Ted Sorensen: More than a scribe
Theodore Sorensen was not the first or the last speechwriter to make a president's prose sing. But with apologies to Peggy Noonan (who borrowed "slip the surly bonds of earth" for Ronald Reagan's Challenger speech), Sorensen of all the presidential wordsmiths incarnated his president. The elegance of his prose perfectly matched the persona of John F. Kennedy.
It wasn't just "Ask not what your country can do for you, ask what you can do for your country" (which Sorensen insisted was JFK's own coinage). Consider this appeal for peaceful coexistence with the Soviet Union, cited in the Washington Post's obit: JFK asked his countrymen "not to see only a distorted and desperate view of the other side, not to see conflict as inevitable, accommodation as impossible and communication as nothing more than an exchange of threats."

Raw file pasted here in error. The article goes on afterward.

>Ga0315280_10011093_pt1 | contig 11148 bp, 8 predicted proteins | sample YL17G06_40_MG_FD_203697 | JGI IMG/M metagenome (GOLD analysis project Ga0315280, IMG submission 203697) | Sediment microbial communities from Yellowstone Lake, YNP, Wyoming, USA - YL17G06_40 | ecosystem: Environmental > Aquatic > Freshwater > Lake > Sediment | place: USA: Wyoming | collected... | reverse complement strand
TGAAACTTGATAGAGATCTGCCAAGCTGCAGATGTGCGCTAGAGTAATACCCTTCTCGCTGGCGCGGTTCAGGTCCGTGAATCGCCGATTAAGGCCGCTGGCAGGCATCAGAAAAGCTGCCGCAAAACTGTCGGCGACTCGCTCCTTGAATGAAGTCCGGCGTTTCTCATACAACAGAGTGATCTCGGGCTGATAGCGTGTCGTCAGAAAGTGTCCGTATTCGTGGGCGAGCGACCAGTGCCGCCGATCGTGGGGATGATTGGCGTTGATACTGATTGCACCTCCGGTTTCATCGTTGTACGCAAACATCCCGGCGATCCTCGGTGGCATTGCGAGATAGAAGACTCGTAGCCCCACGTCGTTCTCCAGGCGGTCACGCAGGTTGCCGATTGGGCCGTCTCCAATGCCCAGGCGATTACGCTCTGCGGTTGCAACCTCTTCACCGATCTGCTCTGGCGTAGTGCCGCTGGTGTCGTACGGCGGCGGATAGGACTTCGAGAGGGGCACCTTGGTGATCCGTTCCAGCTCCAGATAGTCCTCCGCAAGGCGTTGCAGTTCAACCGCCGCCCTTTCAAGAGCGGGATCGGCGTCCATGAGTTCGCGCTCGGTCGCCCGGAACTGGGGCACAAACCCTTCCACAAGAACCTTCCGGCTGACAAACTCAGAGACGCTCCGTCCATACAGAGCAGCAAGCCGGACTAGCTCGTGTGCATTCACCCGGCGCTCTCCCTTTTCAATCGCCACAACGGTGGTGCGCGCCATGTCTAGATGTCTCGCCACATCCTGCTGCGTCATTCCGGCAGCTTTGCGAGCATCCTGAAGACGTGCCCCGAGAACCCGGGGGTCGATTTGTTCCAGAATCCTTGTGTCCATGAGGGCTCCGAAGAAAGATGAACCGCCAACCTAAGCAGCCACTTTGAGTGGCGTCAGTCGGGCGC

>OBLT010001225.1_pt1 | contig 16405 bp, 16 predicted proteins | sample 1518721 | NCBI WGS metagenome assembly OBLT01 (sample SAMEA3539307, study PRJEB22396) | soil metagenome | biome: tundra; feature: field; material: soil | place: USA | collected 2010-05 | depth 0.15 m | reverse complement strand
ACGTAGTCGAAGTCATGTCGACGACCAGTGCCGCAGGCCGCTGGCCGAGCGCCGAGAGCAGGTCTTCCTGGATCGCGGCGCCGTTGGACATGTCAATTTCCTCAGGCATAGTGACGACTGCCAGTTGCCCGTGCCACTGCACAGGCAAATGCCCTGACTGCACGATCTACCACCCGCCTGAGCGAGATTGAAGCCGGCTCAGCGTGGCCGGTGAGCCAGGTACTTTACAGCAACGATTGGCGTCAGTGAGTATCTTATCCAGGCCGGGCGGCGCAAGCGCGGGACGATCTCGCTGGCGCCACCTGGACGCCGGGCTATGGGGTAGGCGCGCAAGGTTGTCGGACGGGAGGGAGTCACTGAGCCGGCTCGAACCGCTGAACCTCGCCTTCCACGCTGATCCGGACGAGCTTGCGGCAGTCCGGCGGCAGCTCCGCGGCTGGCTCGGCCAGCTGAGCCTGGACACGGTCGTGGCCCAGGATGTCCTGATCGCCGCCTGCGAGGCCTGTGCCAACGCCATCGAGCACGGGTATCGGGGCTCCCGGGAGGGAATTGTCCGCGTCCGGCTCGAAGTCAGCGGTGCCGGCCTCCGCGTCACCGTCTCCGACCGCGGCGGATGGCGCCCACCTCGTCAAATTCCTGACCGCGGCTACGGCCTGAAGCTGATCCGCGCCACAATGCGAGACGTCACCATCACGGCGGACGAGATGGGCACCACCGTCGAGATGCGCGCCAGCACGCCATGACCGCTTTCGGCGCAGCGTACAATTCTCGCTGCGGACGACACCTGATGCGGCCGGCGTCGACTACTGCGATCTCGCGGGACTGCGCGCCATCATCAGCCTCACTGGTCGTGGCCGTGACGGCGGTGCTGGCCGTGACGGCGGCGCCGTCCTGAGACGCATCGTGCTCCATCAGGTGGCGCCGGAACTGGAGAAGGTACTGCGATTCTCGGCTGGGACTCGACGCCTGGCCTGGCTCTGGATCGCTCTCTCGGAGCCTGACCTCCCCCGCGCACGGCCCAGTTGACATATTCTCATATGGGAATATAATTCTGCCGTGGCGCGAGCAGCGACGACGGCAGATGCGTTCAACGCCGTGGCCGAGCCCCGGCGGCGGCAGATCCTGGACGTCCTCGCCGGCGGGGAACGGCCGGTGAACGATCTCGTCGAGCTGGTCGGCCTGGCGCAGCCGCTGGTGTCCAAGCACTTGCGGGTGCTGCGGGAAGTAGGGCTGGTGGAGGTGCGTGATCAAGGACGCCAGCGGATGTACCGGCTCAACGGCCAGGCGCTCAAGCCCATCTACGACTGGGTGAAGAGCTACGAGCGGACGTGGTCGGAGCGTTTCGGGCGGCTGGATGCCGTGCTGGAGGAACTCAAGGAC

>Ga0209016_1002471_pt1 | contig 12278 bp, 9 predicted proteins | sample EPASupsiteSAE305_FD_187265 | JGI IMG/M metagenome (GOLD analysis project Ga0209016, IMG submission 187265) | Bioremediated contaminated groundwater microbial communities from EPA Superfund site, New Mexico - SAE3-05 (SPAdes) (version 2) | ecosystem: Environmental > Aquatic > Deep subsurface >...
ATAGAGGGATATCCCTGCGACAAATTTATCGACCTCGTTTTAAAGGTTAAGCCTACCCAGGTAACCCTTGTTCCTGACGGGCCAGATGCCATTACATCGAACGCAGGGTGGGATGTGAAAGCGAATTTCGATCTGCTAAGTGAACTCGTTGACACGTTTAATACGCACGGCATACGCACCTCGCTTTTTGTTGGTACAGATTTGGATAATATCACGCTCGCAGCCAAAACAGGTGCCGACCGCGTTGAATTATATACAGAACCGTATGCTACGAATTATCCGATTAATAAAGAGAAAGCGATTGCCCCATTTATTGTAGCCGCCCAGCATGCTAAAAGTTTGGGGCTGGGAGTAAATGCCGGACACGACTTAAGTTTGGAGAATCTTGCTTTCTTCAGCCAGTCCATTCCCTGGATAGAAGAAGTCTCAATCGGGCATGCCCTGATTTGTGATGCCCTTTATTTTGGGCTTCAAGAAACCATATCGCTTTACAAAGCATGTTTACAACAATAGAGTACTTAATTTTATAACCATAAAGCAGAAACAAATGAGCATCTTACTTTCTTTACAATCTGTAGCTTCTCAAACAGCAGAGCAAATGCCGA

It probably helped that Sorensen was a policy advisor and not just a phrasemaker. That dual role made him a role model for young writers who also wanted to shape world events. (Confession: I was one of them.) But it made him an unlikely choice for the job Jimmy Carter tried to saddle him with: director of the CIA. If Sorensen hadn't withdrawn his name, he might have found himself turning terse cables into poetry.
-- Michael McGough
Photo: In this photo from December 1962, Theodore C. Sorensen, right, meets with President Kennedy in Palm Beach, Fla., regarding a tax-cut proposal.